The great Vietnam famine
For the people of the Red River Delta, and even parts of north-central Vietnam, already in the throes of famine, the timing of the Japanese coup de force on 9 March 1945 was a disaster. It could not have been worse, especially as the military takeover stymied the already weak Vichy French relief effort. Reaching its zenith in March–April 1945, deaths stemming from the Great Famine eclipsed in scale all human tragedies of the colonial period in Vietnam, even if the absolute number of deaths (from 1–2 million) remains disputed.
The threat of famine was omnipresent in parts of Vietnam and well-known throughout the country, especially after droughts and floods. Even setting aside internal demographic pressures, massive Japanese grain exports along with Allied interdiction of rail communication severely limited the ability of the northern Vietnamese population to feed itself. Those on the brink of subsistence – the mass of peasant producers – were already pushed to the wall by floods and typhoons in late 1944. Their impact is well captured by Duy Hoa, who lived at Phat Diem in hard-hit Ninh Binh in the lower delta. Writing on 2 February 1945, he observed that ‘[t]he rice buds had scarcely formed when they came under prolonged inundation, leading to the complete loss of the harvest … We have not seen a flood of such size for 10 years … no reserve of rice exists.’ At the climax in mid-February1945, many among the most indigent and vulnerable began turning up in the streets of provincial towns and even Hanoi. For them, begging, scavenging, theft and even brigandry were the only recourses. Viet Minh recruitment arising out of the famine likewise cannot be ignored, especially where they broke into rice stores and offered some kind of parallel distribution system.
The natural disaster was made even worse by a Japanese-imposed rice levy administered by the Vichy administration. Even where a surplus could be diverted to the marketplace, speculators and opportunists diverted rice to an illegal black market, further driving up prices and sinking even those with fixed incomes – the petty salariat, the day workers and others. At the end of the day, a belated Vichy logistics rescue operation failed, leading many Vietnamese to believe that the French had lost the right to govern. While the returning French would, in late October, begin to ship southern rice north via Haiphong port, it was too little and too late for the mass of the population, also burdened by the prior arrival of some 200,000 Nationalist Chinese soldiers under General Lu Han. As with Ho Chi Minh’s desperate plea for international food relief (unheeded), the Great Famine etched itself upon the national psyche. The newly established Democratic Republic of Vietnam made agricultural recovery a priority for decades to come, notwithstanding severe errors in land reform and other setbacks.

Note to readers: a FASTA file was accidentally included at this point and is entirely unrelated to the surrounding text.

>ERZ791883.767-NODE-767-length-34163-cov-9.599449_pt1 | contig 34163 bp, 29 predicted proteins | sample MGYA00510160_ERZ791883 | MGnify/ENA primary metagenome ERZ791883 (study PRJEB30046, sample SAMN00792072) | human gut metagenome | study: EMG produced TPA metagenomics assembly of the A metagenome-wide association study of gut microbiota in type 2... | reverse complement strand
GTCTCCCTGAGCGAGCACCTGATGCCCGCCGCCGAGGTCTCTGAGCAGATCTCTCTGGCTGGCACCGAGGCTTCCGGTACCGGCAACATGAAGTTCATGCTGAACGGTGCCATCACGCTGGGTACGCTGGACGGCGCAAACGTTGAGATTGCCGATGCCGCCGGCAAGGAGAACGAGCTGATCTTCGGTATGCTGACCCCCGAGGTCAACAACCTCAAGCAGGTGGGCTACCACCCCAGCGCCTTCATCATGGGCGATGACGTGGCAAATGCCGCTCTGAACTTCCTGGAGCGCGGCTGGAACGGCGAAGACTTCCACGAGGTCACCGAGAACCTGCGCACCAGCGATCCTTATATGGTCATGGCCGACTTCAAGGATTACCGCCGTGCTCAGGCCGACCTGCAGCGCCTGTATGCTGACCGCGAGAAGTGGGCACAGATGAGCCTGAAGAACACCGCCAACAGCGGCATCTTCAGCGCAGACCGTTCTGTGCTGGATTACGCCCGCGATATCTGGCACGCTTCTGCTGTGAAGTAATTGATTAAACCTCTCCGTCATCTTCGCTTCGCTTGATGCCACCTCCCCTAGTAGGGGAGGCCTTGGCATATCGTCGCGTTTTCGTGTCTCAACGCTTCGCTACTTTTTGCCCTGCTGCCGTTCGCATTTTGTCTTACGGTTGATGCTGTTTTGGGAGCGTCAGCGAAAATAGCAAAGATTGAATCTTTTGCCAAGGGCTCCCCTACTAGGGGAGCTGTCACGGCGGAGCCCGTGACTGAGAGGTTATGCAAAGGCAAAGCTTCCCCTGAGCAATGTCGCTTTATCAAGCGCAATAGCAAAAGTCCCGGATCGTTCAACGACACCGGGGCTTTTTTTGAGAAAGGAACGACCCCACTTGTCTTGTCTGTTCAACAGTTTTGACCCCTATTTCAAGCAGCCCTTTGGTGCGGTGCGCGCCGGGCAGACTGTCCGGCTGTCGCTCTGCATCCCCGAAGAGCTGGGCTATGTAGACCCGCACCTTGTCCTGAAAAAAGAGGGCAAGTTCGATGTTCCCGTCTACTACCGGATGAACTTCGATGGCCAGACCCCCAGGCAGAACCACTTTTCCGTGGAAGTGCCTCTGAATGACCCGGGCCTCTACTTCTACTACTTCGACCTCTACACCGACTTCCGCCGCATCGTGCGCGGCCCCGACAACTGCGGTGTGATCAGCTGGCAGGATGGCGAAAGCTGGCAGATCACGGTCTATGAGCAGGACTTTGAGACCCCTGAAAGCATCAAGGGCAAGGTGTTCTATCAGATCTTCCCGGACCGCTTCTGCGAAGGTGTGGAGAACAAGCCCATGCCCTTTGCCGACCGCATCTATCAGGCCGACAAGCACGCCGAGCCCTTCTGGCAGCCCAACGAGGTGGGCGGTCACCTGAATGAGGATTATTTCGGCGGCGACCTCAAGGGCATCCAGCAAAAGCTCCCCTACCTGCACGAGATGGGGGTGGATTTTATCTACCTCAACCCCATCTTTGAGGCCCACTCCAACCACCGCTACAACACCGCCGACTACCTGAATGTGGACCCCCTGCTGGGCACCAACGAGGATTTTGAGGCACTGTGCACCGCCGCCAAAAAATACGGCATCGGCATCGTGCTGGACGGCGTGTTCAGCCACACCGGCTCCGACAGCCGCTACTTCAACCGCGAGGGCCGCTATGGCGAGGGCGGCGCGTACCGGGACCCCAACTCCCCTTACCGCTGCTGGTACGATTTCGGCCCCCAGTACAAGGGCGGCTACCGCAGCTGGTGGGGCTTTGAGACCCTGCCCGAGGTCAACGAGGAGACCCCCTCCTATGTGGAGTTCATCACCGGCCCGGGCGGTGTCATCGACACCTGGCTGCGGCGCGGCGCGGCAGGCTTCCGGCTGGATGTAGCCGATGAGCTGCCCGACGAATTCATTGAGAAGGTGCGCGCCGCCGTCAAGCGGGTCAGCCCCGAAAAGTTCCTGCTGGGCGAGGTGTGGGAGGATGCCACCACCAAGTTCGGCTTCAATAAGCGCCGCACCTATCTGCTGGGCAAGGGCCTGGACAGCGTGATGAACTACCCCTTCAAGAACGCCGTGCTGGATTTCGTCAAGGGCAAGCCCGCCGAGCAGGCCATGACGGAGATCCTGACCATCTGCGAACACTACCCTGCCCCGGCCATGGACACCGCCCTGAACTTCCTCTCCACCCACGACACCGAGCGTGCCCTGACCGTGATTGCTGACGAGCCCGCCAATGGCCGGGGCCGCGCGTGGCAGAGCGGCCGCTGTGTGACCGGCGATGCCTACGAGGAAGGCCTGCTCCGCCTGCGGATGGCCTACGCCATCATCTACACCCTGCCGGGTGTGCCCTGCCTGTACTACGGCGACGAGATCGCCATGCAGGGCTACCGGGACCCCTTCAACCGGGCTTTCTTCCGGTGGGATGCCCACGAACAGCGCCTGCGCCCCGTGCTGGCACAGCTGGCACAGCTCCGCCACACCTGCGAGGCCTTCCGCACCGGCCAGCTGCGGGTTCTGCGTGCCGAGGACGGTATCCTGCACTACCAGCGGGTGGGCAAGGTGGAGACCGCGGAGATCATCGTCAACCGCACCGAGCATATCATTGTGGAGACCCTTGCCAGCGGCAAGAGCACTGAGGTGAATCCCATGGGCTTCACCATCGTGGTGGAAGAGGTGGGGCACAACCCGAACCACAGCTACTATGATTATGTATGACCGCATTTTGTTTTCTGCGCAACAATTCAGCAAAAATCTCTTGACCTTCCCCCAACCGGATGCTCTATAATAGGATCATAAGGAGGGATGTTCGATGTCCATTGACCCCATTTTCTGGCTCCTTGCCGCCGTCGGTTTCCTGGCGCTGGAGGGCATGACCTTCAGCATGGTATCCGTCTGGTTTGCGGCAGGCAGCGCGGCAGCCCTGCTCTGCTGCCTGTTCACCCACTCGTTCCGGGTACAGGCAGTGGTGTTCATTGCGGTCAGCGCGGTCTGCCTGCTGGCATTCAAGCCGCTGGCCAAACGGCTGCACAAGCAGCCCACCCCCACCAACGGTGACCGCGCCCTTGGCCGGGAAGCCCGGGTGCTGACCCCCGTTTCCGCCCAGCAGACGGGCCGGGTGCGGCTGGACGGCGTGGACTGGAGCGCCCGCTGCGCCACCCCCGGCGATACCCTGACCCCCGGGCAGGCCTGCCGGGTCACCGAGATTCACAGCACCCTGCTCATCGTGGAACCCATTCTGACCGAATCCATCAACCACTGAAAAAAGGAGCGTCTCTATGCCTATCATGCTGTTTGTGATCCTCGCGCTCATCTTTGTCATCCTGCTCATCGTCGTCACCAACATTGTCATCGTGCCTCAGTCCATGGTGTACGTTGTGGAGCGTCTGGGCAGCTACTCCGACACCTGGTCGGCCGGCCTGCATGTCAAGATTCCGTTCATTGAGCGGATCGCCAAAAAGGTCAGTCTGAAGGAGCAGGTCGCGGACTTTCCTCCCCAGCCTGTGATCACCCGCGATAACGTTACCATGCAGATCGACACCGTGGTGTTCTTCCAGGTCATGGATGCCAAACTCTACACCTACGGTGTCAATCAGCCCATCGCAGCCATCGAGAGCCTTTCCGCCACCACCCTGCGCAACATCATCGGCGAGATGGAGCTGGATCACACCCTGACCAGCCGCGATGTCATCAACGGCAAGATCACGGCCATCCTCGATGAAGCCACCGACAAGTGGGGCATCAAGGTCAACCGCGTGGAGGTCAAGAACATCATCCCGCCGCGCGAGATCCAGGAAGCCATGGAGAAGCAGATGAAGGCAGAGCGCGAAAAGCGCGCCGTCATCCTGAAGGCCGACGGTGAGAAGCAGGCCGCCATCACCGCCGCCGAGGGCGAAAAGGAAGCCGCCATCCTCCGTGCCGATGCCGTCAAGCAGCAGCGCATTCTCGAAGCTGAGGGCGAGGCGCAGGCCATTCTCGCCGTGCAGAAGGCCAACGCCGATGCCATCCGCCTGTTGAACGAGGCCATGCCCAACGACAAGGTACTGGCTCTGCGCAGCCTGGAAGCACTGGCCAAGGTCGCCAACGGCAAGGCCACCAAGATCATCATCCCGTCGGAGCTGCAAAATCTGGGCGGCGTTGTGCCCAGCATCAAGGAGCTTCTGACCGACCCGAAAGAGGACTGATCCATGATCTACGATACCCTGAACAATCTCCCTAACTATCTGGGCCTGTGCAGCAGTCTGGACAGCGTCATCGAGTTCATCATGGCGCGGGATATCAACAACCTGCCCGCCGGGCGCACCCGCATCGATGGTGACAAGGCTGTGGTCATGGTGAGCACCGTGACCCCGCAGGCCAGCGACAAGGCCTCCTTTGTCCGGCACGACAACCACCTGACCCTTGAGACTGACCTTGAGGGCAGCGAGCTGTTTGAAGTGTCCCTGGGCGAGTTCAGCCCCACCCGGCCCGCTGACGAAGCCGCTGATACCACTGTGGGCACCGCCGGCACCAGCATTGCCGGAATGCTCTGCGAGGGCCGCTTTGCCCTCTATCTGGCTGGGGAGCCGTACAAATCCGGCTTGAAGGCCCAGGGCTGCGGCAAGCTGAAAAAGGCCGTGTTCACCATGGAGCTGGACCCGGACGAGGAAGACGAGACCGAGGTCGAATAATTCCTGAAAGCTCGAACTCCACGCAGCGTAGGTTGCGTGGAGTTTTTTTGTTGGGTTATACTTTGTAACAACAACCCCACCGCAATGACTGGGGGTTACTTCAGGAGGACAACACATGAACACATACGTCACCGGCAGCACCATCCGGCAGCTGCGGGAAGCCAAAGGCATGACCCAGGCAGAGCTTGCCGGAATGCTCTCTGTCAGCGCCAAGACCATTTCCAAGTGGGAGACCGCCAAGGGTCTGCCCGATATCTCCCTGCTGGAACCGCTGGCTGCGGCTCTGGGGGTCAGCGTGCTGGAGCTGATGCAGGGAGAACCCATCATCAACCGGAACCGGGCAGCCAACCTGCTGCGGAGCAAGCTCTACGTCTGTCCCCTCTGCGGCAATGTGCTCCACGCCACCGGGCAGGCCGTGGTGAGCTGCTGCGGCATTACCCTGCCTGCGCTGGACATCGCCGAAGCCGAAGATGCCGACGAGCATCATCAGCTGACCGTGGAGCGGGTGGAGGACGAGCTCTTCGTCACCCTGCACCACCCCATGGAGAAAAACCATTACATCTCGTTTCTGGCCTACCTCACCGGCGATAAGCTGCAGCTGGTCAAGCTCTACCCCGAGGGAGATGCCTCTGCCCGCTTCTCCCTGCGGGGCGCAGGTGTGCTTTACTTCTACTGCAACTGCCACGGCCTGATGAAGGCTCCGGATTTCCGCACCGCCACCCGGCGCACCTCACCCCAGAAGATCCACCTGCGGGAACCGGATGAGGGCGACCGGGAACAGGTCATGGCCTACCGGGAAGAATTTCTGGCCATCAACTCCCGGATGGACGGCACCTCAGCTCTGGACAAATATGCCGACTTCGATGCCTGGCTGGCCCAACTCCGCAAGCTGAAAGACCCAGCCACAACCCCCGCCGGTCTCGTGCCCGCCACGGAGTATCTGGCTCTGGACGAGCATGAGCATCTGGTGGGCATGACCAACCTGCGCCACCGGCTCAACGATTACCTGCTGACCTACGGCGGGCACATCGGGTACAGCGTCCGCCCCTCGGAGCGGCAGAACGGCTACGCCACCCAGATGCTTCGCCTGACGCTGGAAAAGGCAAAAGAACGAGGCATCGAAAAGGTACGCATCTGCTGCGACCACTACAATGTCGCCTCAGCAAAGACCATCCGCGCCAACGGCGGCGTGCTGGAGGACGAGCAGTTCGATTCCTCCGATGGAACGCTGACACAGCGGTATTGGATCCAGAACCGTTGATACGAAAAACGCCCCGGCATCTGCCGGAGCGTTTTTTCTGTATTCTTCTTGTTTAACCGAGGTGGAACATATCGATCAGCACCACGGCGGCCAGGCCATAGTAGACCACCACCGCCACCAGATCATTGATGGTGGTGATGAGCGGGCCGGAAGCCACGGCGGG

Setting aside the recriminations and blame for the tragedy, it must be said that, even if northern Vietnam had become increasingly dependent upon imports of southern rice over the previous two decades, France could hardly be blamed for the demographic increase in the north. If the law of unintended consequences has to be spelled out, then it is clear that continued rice requisitions demanded by the Japanese, in a situation of administrative breakdown and even semi-anarchy after the Japanese coup, magnified the impact of the disaster. According to one hapless survivor, Di Ho, an indigent but literate farmer also from Phat Diem, in the early stages of the famine, Japanese soldiers descended upon the marketplace, stripped it of rice and other goods, and departed without paying a sou.
Human failure and agency combined to betray the people of northern and north-central Vietnam. Affirming the thrust of Amartya Kumar Sen’s general arguments on famine, food distribution mechanisms broke down, not in a situation of absolute scarcity as in some conflict situations, but in an environment where all signs pointed to the urgent need for administrative action, namely in moving surplus rice north from the Mekong Delta. Undoubtedly, more rational and humane policies directed at northern Vietnam would have seen more land under rice cultivation, less rice diverted to industrial alcohol, etc., corn and other crops planted as a backup, fewer forced deliveries, greater availability of food crops in the marketplace, and the release of stockpiled rice – some of it rotting in Japanese-controlled warehouses in Saigon.
This was not the end of the story because on the cusp of the August Revolution, the mid- and lower Red River delta, Hanoi included, was inundated in one of the most devastating floods ever experienced. While many had high hopes and dreams following Japan’s surrender, the first priority for most was to ensure enough food to avoid starvation. After its dismal failure while acting as agents of Japan, the French ability to deliver this top priority was severely tarnished. For tactical as well as genuine reasons, the Viet Minh presented itself as the party that would ensure, at a minimum, that its citizens would survive.
See also Gunn 2014, Sen 1983.
This photograph, taken in the outskirts of Hanoi in a year of normal rainfall (1950), shows how quickly a breach can become a disaster. (Harrison Forman)
Grain was kept aside for soldiers and others, but difficult storage conditions led much of it to rot.
Taking care of the dead, Vietnam in early 1945
Hua Junwu,’Bumper Harvest’ The sack is labeled ‘rice.’ From JFRB, 3 November 1944